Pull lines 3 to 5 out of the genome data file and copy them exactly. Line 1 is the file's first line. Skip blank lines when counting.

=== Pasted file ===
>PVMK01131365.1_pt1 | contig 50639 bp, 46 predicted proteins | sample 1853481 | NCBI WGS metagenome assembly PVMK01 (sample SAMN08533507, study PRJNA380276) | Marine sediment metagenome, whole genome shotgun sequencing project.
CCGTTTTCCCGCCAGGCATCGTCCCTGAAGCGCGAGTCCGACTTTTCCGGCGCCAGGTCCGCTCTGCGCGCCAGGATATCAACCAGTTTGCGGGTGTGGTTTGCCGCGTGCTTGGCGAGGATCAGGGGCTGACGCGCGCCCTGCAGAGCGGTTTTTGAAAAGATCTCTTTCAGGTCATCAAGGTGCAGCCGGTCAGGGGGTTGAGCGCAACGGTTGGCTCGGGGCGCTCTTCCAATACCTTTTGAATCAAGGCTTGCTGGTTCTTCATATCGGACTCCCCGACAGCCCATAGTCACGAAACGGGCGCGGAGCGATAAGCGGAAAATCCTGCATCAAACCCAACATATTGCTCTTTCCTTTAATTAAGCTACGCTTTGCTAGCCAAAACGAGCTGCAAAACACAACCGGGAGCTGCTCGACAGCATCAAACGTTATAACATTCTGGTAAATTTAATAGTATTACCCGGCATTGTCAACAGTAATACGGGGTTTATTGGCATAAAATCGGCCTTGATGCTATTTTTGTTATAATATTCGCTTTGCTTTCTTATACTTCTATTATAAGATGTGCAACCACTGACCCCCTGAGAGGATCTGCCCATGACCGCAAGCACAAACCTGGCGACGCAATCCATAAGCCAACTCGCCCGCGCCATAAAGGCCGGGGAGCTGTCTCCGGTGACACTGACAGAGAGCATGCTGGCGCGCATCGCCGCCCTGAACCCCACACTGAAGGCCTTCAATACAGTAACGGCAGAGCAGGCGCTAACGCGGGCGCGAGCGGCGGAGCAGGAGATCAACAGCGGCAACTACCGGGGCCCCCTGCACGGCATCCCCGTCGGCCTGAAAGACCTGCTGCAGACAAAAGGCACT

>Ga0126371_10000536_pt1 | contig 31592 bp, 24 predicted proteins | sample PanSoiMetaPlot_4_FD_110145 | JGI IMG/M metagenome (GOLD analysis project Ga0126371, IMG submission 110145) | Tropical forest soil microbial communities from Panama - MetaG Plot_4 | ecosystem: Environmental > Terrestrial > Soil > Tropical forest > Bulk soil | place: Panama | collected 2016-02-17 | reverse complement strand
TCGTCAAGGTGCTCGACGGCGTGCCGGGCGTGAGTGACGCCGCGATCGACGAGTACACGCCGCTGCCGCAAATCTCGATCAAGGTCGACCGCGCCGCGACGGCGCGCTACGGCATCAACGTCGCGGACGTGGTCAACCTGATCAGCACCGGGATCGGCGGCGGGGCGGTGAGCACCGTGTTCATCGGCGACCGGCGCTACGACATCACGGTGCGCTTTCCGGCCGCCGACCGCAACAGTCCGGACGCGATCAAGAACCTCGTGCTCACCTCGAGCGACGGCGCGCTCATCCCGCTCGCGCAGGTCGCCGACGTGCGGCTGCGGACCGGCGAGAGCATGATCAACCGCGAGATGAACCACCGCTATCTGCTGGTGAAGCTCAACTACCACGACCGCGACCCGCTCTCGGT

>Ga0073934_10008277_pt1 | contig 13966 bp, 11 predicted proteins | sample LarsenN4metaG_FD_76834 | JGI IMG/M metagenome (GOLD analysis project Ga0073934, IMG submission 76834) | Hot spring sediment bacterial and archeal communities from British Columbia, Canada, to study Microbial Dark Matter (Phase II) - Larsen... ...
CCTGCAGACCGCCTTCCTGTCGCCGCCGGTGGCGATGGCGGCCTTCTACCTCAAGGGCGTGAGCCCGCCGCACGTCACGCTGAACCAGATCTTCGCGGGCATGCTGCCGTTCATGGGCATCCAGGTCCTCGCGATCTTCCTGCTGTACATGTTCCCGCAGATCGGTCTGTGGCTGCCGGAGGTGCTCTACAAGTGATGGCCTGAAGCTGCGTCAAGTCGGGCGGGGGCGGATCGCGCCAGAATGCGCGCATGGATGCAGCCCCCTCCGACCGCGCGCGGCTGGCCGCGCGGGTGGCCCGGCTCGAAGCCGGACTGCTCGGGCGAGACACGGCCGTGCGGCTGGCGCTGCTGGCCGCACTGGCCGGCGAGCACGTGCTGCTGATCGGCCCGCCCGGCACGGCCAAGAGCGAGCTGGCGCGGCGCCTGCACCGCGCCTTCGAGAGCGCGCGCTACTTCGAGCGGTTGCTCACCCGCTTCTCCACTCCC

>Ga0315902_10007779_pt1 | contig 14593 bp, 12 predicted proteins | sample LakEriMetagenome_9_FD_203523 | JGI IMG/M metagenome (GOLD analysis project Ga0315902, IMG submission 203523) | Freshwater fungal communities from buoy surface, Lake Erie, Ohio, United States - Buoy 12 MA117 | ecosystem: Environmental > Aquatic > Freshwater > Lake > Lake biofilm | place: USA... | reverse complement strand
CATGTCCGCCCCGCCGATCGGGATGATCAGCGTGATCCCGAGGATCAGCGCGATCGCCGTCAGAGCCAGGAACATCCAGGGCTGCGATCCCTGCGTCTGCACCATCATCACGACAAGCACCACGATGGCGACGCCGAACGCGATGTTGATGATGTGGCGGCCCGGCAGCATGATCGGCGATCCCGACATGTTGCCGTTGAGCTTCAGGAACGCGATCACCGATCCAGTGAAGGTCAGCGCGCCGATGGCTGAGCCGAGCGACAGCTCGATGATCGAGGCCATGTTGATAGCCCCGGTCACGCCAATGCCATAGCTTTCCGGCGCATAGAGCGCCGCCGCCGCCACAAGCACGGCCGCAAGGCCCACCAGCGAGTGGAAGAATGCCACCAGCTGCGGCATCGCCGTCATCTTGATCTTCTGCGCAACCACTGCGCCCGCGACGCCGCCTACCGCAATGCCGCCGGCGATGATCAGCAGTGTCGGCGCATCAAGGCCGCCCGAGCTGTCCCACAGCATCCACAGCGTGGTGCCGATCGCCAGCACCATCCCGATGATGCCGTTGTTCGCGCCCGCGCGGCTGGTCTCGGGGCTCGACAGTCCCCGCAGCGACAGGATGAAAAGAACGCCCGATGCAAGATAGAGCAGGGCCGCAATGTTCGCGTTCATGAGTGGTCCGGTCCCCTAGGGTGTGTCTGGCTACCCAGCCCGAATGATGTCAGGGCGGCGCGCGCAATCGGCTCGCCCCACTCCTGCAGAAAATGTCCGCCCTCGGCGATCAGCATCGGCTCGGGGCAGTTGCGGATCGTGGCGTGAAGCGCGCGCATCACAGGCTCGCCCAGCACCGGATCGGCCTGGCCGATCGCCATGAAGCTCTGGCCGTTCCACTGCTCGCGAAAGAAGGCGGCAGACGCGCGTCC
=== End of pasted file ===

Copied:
>Ga0126371_10000536_pt1 | contig 31592 bp, 24 predicted proteins | sample PanSoiMetaPlot_4_FD_110145 | JGI IMG/M metagenome (GOLD analysis project Ga0126371, IMG submission 110145) | Tropical forest soil microbial communities from Panama - MetaG Plot_4 | ecosystem: Environmental > Terrestrial > Soil > Tropical forest > Bulk soil | place: Panama | collected 2016-02-17 | reverse complement strand
TCGTCAAGGTGCTCGACGGCGTGCCGGGCGTGAGTGACGCCGCGATCGACGAGTACACGCCGCTGCCGCAAATCTCGATCAAGGTCGACCGCGCCGCGACGGCGCGCTACGGCATCAACGTCGCGGACGTGGTCAACCTGATCAGCACCGGGATCGGCGGCGGGGCGGTGAGCACCGTGTTCATCGGCGACCGGCGCTACGACATCACGGTGCGCTTTCCGGCCGCCGACCGCAACAGTCCGGACGCGATCAAGAACCTCGTGCTCACCTCGAGCGACGGCGCGCTCATCCCGCTCGCGCAGGTCGCCGACGTGCGGCTGCGGACCGGCGAGAGCATGATCAACCGCGAGATGAACCACCGCTATCTGCTGGTGAAGCTCAACTACCACGACCGCGACCCGCTCTCGGT

>Ga0073934_10008277_pt1 | contig 13966 bp, 11 predicted proteins | sample LarsenN4metaG_FD_76834 | JGI IMG/M metagenome (GOLD analysis project Ga0073934, IMG submission 76834) | Hot spring sediment bacterial and archeal communities from British Columbia, Canada, to study Microbial Dark Matter (Phase II) - Larsen... ...